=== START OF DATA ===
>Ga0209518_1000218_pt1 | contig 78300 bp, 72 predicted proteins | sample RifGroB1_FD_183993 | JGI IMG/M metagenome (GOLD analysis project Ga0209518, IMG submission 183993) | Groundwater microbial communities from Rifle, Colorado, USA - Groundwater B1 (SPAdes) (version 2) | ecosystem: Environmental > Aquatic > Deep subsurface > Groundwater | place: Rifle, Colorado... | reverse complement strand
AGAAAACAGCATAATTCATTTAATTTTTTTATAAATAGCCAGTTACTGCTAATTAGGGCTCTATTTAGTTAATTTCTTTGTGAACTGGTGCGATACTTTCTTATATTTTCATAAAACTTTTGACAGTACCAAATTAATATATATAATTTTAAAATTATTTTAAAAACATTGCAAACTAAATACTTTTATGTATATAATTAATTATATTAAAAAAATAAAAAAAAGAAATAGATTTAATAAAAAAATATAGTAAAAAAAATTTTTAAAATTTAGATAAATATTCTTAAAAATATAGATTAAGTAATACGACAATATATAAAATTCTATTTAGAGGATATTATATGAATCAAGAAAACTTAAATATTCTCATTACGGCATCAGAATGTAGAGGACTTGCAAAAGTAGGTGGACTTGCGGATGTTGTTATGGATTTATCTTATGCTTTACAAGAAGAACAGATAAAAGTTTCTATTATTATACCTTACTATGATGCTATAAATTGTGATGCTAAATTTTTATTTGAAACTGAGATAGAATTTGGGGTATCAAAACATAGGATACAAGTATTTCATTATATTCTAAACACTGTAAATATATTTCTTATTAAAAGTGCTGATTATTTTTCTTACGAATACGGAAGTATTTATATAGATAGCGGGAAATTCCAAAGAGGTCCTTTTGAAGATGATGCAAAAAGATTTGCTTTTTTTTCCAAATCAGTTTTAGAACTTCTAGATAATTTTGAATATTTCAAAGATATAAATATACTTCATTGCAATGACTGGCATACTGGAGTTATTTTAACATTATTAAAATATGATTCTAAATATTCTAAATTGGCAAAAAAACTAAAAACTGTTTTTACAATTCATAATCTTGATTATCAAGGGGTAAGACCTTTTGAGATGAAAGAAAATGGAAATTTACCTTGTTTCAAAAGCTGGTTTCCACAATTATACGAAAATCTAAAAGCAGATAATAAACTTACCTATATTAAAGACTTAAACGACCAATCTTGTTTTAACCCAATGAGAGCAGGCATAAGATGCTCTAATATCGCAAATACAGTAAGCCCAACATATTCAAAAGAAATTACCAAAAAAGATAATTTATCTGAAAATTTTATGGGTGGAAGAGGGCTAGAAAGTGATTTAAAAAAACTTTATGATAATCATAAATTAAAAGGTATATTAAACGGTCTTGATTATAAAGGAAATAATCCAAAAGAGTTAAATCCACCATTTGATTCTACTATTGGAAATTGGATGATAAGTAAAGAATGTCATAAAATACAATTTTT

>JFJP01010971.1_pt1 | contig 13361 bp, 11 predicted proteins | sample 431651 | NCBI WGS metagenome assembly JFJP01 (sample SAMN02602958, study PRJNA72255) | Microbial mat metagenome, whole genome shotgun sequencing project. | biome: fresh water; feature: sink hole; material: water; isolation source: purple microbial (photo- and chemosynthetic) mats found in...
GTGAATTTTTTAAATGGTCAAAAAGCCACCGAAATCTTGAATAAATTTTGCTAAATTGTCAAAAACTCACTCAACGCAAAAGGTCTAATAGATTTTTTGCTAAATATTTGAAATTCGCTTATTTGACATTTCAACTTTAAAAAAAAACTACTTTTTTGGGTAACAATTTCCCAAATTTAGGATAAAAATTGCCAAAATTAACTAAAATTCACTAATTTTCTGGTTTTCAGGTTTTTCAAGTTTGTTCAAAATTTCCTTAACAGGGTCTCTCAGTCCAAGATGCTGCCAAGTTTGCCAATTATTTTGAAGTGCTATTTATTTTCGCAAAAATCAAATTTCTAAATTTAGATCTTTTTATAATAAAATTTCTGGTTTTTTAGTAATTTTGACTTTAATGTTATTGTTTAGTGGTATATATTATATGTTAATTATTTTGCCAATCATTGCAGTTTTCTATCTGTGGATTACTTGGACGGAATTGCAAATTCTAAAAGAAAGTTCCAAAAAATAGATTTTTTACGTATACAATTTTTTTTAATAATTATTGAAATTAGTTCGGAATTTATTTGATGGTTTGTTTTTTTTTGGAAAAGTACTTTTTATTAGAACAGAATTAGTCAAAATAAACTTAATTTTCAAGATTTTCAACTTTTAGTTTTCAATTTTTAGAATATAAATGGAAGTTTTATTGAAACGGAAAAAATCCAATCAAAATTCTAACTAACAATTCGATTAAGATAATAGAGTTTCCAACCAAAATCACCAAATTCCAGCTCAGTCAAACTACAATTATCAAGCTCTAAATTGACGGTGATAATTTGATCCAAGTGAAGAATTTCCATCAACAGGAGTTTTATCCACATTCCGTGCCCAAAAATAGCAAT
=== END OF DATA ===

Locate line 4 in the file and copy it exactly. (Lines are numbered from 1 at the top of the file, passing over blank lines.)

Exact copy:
GTGAATTTTTTAAATGGTCAAAAAGCCACCGAAATCTTGAATAAATTTTGCTAAATTGTCAAAAACTCACTCAACGCAAAAGGTCTAATAGATTTTTTGCTAAATATTTGAAATTCGCTTATTTGACATTTCAACTTTAAAAAAAAACTACTTTTTTGGGTAACAATTTCCCAAATTTAGGATAAAAATTGCCAAAATTAACTAAAATTCACTAATTTTCTGGTTTTCAGGTTTTTCAAGTTTGTTCAAAATTTCCTTAACAGGGTCTCTCAGTCCAAGATGCTGCCAAGTTTGCCAATTATTTTGAAGTGCTATTTATTTTCGCAAAAATCAAATTTCTAAATTTAGATCTTTTTATAATAAAATTTCTGGTTTTTTAGTAATTTTGACTTTAATGTTATTGTTTAGTGGTATATATTATATGTTAATTATTTTGCCAATCATTGCAGTTTTCTATCTGTGGATTACTTGGACGGAATTGCAAATTCTAAAAGAAAGTTCCAAAAAATAGATTTTTTACGTATACAATTTTTTTTAATAATTATTGAAATTAGTTCGGAATTTATTTGATGGTTTGTTTTTTTTTGGAAAAGTACTTTTTATTAGAACAGAATTAGTCAAAATAAACTTAATTTTCAAGATTTTCAACTTTTAGTTTTCAATTTTTAGAATATAAATGGAAGTTTTATTGAAACGGAAAAAATCCAATCAAAATTCTAACTAACAATTCGATTAAGATAATAGAGTTTCCAACCAAAATCACCAAATTCCAGCTCAGTCAAACTACAATTATCAAGCTCTAAATTGACGGTGATAATTTGATCCAAGTGAAGAATTTCCATCAACAGGAGTTTTATCCACATTCCGTGCCCAAAAATAGCAAT